No doubt there are particular circumstances at work in these - and many other - junior stories that, to varying degrees, make cash holdings look more incredible than they really are. Things like mega projects that will need fullsome financing to go forward or looming capital spending programs set to expand or extend production. But in this cash bloat there is also the far more pervasive current: a general, incontrovertible market sickness eating away at junior market caps and leaving cash constitutions comparably olympic in health.

These cash highs may support an emerging sentiment among analysts that, on the whole, the junior market is oversold. Meaning: it could be time to invest in some juniors. Canaccord's junior mining team recently let it be known it thinks so as far as the gold sector. Making the time-to-buy case in its daily newsletter the Morning Coffee Canaccord put it this way. "Despite all of this negative vibe on gold equities, our Junior Mining Team believes that technically, fundamentally, and intuitively, they appear oversold. The best part is that, when the bulk of investors are nervous, and selling, is when smart money is selling faster. We jest, but is it time to plug your nose and dive in? We think so."

Similarly, Haywood Securities argued in a recent roundup of gold and silver equities that some juniors are looking cheap. "The market selloff that affected much of 2011 has surfaced a number of interesting investment opportunities in the gold & silver space." As advice to shoppers, Haywood added, "Our preference is for companies with the same core advantages that have rewarded investors in the past, including management strength, technical expertise, projects with geological merit and attractive cash to market capitalizations."

Are the wolves to come out then? picking off those juicy stragglers in the junior herd? If they are they will undoubtedly consider cash, among other equally important factors, in making their choices. This is more true now than it was in recent years. Financing sources have gone dry and if tougher financing days are here to stay, then some juniors are going to wither. But that ultimately could be good for investors and juniors as the former separate the the meat from the bones. In recent years, with such a vast number of juniors to choose, some argue a sort of junior cannibalism occurred. Too few investors have spread precious dollars between a glut of competing stories. With fewer juniors stories for sale, however, it would be easier to reward those with promising mineral assets.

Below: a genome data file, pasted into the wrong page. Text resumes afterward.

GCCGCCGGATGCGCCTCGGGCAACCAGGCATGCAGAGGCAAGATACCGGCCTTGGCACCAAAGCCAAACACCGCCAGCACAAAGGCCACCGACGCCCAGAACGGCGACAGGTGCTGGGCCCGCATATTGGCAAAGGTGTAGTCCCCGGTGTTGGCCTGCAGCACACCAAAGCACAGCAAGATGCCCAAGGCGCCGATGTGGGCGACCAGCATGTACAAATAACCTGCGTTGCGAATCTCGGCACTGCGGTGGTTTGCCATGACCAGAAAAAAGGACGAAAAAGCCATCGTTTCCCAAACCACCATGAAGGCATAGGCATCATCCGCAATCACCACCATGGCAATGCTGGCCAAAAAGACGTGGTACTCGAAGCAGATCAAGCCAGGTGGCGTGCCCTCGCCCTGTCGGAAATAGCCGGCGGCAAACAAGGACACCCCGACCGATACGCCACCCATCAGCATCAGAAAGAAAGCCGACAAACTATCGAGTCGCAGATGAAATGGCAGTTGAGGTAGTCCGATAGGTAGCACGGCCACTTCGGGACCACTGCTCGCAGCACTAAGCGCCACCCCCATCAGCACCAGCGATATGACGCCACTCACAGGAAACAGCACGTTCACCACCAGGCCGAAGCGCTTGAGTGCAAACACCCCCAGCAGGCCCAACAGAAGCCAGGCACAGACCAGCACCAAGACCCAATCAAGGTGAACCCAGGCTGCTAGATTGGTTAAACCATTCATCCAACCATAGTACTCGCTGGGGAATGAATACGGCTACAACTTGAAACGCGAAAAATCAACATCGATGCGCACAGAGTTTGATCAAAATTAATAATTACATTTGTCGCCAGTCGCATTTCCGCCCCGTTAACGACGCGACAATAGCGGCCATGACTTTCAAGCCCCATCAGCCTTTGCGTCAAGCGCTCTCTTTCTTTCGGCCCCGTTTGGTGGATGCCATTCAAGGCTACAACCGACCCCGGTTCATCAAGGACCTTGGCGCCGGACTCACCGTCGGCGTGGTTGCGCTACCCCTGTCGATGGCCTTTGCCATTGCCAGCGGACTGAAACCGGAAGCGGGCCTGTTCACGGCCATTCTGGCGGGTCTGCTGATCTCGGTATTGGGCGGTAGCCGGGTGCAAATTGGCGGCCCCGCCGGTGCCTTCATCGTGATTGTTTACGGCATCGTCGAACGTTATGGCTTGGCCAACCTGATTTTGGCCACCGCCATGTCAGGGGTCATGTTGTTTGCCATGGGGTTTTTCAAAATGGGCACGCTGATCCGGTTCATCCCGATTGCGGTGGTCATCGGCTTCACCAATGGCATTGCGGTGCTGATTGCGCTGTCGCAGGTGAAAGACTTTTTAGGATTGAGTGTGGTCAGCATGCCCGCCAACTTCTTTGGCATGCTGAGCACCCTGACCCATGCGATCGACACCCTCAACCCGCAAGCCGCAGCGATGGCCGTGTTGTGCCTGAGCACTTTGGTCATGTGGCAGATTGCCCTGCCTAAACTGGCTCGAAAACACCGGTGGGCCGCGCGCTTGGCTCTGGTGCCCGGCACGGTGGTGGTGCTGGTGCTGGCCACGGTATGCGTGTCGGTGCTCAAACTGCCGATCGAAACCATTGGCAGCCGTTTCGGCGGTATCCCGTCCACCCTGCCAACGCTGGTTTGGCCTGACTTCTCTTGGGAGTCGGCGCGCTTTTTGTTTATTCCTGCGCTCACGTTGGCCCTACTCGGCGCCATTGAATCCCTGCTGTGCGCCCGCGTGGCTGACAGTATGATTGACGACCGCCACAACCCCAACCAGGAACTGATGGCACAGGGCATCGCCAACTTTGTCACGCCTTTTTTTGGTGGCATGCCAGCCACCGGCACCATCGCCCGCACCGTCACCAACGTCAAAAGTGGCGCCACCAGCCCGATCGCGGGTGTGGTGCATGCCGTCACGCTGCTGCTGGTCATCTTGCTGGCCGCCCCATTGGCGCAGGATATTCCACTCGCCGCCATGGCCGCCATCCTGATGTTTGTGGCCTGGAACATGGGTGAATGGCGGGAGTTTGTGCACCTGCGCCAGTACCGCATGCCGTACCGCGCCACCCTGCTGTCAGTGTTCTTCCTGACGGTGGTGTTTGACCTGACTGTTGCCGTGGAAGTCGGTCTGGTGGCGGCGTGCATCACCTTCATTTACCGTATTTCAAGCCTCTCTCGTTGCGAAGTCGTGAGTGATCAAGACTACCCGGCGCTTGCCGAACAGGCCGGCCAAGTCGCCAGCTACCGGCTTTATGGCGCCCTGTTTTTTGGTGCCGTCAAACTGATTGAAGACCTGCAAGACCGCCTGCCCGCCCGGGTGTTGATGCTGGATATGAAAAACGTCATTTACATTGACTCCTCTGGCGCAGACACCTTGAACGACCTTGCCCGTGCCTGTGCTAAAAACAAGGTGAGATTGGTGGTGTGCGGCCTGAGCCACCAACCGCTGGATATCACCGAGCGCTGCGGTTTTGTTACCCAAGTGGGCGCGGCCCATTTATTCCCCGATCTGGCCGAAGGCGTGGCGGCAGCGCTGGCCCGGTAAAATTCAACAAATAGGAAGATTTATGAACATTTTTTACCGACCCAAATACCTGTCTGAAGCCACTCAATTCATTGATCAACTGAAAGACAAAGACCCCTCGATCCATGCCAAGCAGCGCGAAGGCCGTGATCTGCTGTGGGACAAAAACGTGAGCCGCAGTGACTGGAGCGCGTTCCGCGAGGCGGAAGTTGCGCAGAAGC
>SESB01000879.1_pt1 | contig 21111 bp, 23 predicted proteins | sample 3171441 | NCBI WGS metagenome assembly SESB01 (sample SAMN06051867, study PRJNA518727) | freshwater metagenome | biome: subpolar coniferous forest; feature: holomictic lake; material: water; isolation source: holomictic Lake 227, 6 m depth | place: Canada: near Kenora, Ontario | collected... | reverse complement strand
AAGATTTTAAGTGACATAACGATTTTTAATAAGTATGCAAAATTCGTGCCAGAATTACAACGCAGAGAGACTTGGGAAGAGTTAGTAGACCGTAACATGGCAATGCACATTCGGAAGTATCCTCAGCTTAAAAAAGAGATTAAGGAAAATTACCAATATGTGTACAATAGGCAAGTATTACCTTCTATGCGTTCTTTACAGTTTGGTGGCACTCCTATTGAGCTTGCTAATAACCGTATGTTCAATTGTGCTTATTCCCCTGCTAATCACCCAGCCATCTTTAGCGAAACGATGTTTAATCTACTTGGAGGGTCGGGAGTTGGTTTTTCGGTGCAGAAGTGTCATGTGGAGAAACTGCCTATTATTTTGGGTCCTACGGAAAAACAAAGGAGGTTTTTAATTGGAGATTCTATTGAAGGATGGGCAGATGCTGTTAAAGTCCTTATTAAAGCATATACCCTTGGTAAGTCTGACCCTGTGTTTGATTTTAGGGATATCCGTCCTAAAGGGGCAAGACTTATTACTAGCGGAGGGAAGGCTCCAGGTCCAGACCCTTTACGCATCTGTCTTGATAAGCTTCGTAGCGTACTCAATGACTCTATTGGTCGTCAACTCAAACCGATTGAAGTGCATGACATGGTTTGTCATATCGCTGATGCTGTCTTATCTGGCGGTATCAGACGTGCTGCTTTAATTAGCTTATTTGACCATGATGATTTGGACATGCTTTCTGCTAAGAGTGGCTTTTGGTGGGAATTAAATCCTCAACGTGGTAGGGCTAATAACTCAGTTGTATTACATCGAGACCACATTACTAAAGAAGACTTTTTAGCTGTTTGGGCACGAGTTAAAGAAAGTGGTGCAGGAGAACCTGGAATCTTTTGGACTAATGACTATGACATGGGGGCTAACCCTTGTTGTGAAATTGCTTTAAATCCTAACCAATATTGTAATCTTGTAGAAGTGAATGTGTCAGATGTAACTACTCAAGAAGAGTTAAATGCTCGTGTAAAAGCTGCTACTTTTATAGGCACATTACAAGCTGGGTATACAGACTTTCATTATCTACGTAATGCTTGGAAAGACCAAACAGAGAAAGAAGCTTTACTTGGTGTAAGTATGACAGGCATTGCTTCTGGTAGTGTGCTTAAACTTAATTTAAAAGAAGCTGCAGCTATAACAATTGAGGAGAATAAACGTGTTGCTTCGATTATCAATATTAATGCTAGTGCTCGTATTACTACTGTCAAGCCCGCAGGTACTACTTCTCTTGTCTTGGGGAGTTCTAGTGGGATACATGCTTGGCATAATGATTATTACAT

GoldSeek Radio – John Embry

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John Embry & Chris Waltzek – April 11, 2012.

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27 Statistics About The European Economic Crisis That Are Almost Too Crazy To Believe

The economic crisis in Europe continues to get worse and eventually it is going to unravel into a complete economic nightmare. All over Europe, national governments have piled up debts that are completely unsustainable. But whenever they start significantly cutting government spending it results in an economic slowdown. So politicians in Europe are really caught between a rock and a hard place. They can't keep racking up these unsustainable debts, but if they continue to cut government spending it is going to push their economies into deep recession and their populations will riot. Greece is a perfect example of this. Greece has been going down the austerity road for several years now and they are experiencing a full-blown economic depression, riots have become a way of life in that country and their national budget is still not anywhere close to balanced. Americans should pay close attention to what is going on in Europe, because this is what it looks like when a debt party ends. Most of the nations in the eurozone have just started implementing austerity, and yet unemployment in the eurozone is already the highest it has been since the euro was introduced. It has risen for 10 months in a row and is now up to 10.8 percent. Sadly, it is going to go even higher. As economies across Europe slide into recession, that is going to put even more pressure on the European financial system. Most Americans do not realize this, but the European banking system is absolutely enormous. It is nearly four times the size that the U.S. banking system is. When the European banking system crashes (and it will) it is going to reverberate around the globe. The epicenter of the next great financial crisis is going to be in Europe, and it is getting closer with each passing day.

The following are 27 statistics about the European economic crisis that are almost too crazy to believe....


#1 The Greek economy shrank by 6 percent during 2011, and it has been shrinking for five years in a row.

#2 The average unemployment rate in Greece in 2010 was 12.5 percent. During 2011, the average unemployment rate was 17.3 percent, and now the unemployment rate in Greece is up to 21.8 percent.

#3 The youth unemployment rate in Greece is now over 50 percent.

#4 The unemployment rate in the port town is Perama is about 60 percent.

#5 In Greece, 20 percent of all retail stores have closed down during the economic crisis.

#6 Greece now has a debt to GDP ratio of approximately 160 percent.

#7 Some of the austerity measures that have been implemented in Greece have been absolutely brutal. For example, Greek civil servants have had their incomes slashed by about 40 percent since 2010.

#8 Despite all of the austerity measures, it is being projected that Greece will still have a budget deficit equivalent to 7 percent of GDP in 2012. (more)

The Euro Currency And The Weakening European Economy